While on a recent trip to Ibiza, I got the opportunity to watch, Barbet Schroeder’s, début Movie, More, which was the first feature length movie to be shot on the Island. It was famously accompanied, by a psychedelic, Pink Floyd Soundtrack, named, The Soundtrack From The Film More. Many of the scenes in the movie, which were shot in and around Ibiza town and Punta Galera, on the west coast, successfully captured Ibiza, at a much more innocent and free time. The first thing that hit me about the movie, (apart from the some dodgy acting) was the completely different landscape that prevailed in 1969. There was very little tourist population or hotels built and the area around Ibiza town, especially during the funeral scene, looked desolate and barren.
The film and its characters, reflect a snapshot of Island life at the time. A small, arty, community of writers, thinkers and people that did not fit into conventional squares, co habituating with the Hippies or “Peluts” as the locals referred to them, because of their hairy appearance. They were the Islands first tourists and the locals welcomed them with open arms, even extending them credit and a cheap lifestyle. A fellow Irishman, playwright Brendan Behan,(a notorious alcoholic) wrote a series of letters from his lodgings there. Sadly, like many films shot in Ibiza, the movie was about drugs, and a particularly nasty one, known at the time as “Horse” but in todays society, referred to as Heroin. The location of the death of Stefan, at the tunnel that leads up into Dalt Villa from La Marina, is said to be a pilgrimage site for addicts.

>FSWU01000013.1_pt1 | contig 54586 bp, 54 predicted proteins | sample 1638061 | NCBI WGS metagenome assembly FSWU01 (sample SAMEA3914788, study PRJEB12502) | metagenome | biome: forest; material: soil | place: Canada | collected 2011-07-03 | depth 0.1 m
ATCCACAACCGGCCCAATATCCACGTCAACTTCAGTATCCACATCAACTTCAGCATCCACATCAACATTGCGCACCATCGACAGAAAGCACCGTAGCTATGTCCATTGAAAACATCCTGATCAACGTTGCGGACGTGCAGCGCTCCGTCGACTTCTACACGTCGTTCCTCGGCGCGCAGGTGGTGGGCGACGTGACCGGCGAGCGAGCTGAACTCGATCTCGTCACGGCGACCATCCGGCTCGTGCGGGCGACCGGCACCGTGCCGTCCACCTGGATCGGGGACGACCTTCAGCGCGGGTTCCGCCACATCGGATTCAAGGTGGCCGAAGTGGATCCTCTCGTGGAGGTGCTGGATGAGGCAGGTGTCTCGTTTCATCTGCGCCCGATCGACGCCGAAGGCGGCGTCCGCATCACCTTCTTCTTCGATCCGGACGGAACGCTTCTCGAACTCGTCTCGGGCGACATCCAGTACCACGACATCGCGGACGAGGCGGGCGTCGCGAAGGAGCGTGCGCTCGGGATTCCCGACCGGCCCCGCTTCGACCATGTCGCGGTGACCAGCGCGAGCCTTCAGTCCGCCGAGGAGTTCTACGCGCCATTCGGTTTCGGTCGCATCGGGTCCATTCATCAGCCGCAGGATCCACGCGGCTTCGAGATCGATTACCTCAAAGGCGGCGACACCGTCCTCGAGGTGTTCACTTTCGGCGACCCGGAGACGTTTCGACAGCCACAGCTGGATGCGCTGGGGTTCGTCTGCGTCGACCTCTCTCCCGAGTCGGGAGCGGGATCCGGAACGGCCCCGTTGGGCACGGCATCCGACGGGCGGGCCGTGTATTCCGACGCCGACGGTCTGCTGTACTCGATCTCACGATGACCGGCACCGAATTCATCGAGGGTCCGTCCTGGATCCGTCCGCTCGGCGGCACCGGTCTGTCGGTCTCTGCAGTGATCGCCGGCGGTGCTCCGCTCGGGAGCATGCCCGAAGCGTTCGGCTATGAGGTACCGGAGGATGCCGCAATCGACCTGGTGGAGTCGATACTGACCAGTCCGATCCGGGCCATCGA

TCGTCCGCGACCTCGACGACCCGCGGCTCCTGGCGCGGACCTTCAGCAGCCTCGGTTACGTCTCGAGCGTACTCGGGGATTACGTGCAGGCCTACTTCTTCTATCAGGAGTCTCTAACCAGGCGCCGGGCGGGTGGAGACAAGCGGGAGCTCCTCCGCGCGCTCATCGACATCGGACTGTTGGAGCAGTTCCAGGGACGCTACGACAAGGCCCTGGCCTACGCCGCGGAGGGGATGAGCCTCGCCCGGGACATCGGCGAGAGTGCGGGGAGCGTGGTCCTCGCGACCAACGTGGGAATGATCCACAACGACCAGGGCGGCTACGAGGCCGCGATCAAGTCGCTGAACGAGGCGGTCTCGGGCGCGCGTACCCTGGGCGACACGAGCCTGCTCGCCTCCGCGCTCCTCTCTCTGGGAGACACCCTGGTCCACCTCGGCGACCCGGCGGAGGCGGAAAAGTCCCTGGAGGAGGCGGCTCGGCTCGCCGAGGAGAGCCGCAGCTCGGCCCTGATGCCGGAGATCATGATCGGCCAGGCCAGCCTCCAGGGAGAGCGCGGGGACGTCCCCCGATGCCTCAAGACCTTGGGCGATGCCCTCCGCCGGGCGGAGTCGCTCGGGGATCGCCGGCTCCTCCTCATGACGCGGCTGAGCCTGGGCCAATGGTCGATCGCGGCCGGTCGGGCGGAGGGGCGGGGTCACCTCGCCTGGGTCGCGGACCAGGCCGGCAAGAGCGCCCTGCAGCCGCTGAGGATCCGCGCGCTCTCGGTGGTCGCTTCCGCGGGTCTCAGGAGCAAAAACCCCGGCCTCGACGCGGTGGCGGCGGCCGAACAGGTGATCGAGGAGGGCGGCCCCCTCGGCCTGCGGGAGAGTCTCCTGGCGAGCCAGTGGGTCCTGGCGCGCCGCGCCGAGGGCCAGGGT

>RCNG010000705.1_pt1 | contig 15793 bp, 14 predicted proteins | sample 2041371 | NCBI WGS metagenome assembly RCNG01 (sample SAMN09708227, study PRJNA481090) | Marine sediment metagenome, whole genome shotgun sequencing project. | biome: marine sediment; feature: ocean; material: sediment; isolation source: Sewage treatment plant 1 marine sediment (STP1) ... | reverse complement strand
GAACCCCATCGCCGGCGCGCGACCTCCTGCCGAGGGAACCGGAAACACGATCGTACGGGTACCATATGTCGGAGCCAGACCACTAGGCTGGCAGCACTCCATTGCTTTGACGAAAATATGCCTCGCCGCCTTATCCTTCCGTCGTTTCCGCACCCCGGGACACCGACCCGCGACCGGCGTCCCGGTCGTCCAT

Its a strange movie to watch, but one would have to say, artistic in its concept and production. I viewed it from the comfort of my Moroccan themed room at the stylish, Cas Gasi. Hotel, as a DVD from their well stocked library. It brought home to me, how far Ibiza has come in a short space of time and how difficult it must have been to eke out an existence on the Island before tourism. A scene, where the Nazi German drug dealer, Dr Wolf, has the house of the young protagonists watched, depicts locals burning charcoal, one of the few exports along with salt, that the Ibicencos relied on for their small income before the arrival of tourism. One thing that does impress about the movie, is its stunning shots and natural light its director captures around the Punta Galera and Ibiza Town areas. Its for these reasons, that I prefer to like the movie, which has now become a collectors item and quiet a successful production in its day.